With the decline in the powers of Britain’s monarchy, there’s also been a decline in the splendour and stateliness of royal beds.  No longer was the bed treated with the reverence of, say, Henry VIII’s, who famously slept upon eight mattresses, rolled upon daily by his bed-makers to ensure that assassins had hidden no dangerous daggers inside.  When the bed was made, his servants had to make the sign of the Cross over it, kiss the places where they’d touched it, and sprinkle it with holy water.

In contrast, if you visit the Royal Yacht Britannia, now moored in Edinburgh, you’ll see that our present Queen spent many a night touring her realm … in a very narrow and Spartan single.  The age of the state bed is definitively over, but visit some of the grand houses in Trust care and you’ll glean a glimpse of the sheer extravagance of past royal bedtimes.

4 thoughts on “A re-post, on royal bedrooms of the past…

  1. Nick van V.

    Wonderful show last night, a real treat for those of us on this side of the water. Thanks, Dr. Worsley!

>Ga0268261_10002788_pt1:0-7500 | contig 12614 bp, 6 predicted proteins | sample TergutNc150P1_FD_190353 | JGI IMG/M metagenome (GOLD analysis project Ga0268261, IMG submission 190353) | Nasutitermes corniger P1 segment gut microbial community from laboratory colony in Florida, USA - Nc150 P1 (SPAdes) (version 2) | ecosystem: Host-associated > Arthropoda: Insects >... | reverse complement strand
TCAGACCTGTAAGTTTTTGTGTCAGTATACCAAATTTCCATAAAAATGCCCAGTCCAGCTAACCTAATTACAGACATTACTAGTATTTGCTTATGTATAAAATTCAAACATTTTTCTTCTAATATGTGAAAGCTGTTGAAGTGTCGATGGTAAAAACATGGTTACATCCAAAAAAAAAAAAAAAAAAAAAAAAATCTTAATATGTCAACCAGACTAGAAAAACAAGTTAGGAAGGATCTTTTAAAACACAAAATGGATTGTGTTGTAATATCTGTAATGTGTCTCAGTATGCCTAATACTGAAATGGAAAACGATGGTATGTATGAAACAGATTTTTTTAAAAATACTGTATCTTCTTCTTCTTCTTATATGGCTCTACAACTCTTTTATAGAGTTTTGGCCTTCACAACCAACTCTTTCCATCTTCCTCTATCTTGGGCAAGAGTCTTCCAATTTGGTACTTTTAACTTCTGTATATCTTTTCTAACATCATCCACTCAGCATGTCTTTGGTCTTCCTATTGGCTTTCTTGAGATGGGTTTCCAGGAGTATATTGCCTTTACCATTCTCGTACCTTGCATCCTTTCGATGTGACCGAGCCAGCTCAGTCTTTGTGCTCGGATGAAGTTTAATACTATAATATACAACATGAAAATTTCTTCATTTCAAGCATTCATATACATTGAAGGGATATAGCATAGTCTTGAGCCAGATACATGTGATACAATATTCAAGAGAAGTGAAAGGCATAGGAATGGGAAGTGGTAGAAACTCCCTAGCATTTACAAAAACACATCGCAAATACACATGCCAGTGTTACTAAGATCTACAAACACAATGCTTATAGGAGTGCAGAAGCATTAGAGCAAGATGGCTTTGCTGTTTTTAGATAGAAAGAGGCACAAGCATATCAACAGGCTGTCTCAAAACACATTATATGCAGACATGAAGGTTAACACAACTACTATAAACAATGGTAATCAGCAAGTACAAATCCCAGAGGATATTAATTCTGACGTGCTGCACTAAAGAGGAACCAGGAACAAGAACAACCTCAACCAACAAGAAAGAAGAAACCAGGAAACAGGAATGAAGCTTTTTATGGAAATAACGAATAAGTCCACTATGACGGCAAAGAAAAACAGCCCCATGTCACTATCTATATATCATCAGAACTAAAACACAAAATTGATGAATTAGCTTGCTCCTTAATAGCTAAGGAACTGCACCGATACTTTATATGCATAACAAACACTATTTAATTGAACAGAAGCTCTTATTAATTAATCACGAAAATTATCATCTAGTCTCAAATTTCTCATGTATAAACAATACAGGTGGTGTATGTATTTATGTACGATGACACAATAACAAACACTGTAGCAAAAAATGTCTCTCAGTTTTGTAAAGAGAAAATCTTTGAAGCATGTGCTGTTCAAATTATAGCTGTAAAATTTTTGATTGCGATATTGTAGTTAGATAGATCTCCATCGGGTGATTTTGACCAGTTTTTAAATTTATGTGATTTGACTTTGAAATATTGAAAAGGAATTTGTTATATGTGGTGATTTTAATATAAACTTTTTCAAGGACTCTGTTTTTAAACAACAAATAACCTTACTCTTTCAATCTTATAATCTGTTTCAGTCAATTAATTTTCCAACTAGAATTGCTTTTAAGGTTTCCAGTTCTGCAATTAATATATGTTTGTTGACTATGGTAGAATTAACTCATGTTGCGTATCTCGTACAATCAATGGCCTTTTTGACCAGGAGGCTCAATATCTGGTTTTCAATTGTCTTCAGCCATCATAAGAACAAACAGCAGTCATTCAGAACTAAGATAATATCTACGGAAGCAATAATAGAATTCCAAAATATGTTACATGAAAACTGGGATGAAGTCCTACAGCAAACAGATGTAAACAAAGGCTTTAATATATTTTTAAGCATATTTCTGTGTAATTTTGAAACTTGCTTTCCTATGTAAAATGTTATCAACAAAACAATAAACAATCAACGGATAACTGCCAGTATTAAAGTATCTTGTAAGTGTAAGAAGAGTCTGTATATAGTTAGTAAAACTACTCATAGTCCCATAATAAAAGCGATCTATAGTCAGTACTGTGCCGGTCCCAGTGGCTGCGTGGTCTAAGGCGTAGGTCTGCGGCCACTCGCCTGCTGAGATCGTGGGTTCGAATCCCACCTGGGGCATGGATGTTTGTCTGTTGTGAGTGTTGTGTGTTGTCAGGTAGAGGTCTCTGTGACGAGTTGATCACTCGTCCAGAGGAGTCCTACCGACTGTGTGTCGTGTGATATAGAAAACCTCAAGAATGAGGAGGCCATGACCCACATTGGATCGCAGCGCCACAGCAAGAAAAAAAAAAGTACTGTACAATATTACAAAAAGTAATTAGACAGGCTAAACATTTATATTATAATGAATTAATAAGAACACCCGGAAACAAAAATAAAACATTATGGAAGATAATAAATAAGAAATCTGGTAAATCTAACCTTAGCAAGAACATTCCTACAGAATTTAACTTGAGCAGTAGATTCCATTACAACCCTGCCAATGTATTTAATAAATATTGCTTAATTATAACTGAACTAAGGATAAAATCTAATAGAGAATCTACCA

2. Jim Chapman

    Dear Dr. Lucy Worsley,

    At last, one of your programs finally aired on our PBS television network in America. A very informative and entertaining program! You look lovely in red, by the way. I applaud your devoted “undercover” work in making this production possible.

    Your admirer in North Carolina

  3. Brian Hapeman

    The only thing better than reading history is seeing it presented by the delightful Dr. Worsley. The gleam in her eyes is the sign that the enthusiastic presentation is heartfelt.

  4. Karen Lett

    I had a great time watching this on my local PBS channel WNTP Nashville. It would be lovely to see more “Tales From the Royal…” episodes. Maybe Kitchens, (With)Drawing Room, Gardens, etc. Yes!